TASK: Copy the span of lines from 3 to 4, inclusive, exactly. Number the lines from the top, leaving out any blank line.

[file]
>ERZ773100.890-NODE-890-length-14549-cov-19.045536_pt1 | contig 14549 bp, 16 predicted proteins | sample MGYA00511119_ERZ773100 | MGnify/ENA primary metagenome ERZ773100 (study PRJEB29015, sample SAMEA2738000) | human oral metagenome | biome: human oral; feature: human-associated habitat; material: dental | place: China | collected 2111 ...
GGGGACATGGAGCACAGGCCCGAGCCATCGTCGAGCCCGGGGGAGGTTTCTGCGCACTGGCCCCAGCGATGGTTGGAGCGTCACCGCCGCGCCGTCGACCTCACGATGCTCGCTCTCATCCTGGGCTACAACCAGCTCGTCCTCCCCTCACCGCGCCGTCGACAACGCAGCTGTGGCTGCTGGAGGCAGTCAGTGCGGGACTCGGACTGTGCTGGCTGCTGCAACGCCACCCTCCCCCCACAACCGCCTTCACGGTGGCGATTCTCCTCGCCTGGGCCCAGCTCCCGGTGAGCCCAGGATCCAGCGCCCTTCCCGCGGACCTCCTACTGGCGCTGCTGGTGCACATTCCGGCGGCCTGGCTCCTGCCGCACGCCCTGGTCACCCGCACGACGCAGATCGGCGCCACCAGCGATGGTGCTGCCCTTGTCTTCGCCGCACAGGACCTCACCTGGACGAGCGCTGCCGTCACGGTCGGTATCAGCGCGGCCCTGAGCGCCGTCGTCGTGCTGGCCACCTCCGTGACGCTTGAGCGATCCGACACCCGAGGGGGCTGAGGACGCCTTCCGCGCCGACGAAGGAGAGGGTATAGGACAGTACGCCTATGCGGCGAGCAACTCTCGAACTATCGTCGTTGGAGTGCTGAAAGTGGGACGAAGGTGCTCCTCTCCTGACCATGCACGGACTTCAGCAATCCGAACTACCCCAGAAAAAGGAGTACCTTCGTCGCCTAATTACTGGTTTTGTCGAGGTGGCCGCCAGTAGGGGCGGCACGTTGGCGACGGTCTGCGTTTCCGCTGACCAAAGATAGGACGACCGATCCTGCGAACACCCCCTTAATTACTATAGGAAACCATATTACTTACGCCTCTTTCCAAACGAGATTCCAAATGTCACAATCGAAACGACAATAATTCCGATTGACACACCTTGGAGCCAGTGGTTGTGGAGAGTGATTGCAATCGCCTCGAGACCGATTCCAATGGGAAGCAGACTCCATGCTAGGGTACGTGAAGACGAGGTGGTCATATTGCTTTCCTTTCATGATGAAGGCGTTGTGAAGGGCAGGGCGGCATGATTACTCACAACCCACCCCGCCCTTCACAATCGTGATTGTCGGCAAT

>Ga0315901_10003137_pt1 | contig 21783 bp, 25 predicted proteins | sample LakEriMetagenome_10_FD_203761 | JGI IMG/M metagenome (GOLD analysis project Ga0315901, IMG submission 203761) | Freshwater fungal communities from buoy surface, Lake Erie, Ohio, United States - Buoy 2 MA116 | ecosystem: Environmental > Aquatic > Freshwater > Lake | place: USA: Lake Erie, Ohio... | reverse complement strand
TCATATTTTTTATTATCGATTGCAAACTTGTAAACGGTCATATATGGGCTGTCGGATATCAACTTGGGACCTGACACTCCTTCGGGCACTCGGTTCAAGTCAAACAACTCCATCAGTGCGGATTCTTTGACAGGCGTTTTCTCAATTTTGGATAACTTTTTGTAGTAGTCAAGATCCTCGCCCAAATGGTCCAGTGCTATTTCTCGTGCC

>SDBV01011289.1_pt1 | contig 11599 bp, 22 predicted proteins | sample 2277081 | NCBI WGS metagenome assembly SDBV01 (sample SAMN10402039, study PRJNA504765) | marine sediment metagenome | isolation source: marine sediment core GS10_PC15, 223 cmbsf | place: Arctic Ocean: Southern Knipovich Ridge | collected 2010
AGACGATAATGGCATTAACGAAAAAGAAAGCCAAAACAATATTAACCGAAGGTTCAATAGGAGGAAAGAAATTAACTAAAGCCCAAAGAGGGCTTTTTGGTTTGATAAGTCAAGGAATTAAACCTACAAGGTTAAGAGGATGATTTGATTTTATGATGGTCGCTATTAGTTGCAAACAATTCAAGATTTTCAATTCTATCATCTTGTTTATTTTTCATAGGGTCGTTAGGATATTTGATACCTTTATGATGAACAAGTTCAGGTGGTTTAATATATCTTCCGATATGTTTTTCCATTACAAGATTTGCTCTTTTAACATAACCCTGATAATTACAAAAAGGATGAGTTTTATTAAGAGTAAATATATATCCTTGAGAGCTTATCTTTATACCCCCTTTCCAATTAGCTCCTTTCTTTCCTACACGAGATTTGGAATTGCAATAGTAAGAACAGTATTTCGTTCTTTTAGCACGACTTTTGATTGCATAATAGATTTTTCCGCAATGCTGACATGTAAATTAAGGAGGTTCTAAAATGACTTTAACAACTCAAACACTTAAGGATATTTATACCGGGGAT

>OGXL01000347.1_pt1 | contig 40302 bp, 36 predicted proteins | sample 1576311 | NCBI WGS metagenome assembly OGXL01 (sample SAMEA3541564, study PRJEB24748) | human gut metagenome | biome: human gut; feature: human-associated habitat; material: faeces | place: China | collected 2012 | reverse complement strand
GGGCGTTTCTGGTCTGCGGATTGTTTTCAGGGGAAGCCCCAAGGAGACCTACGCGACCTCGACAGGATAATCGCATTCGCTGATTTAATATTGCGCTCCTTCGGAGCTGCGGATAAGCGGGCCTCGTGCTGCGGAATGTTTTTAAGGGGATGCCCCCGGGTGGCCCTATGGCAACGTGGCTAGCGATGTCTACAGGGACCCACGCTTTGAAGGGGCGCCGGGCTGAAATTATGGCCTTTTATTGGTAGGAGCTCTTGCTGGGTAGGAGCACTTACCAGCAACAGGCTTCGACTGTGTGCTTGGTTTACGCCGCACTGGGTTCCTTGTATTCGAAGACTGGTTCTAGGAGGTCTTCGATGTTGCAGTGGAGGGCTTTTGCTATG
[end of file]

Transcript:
>Ga0315901_10003137_pt1 | contig 21783 bp, 25 predicted proteins | sample LakEriMetagenome_10_FD_203761 | JGI IMG/M metagenome (GOLD analysis project Ga0315901, IMG submission 203761) | Freshwater fungal communities from buoy surface, Lake Erie, Ohio, United States - Buoy 2 MA116 | ecosystem: Environmental > Aquatic > Freshwater > Lake | place: USA: Lake Erie, Ohio... | reverse complement strand
TCATATTTTTTATTATCGATTGCAAACTTGTAAACGGTCATATATGGGCTGTCGGATATCAACTTGGGACCTGACACTCCTTCGGGCACTCGGTTCAAGTCAAACAACTCCATCAGTGCGGATTCTTTGACAGGCGTTTTCTCAATTTTGGATAACTTTTTGTAGTAGTCAAGATCCTCGCCCAAATGGTCCAGTGCTATTTCTCGTGCC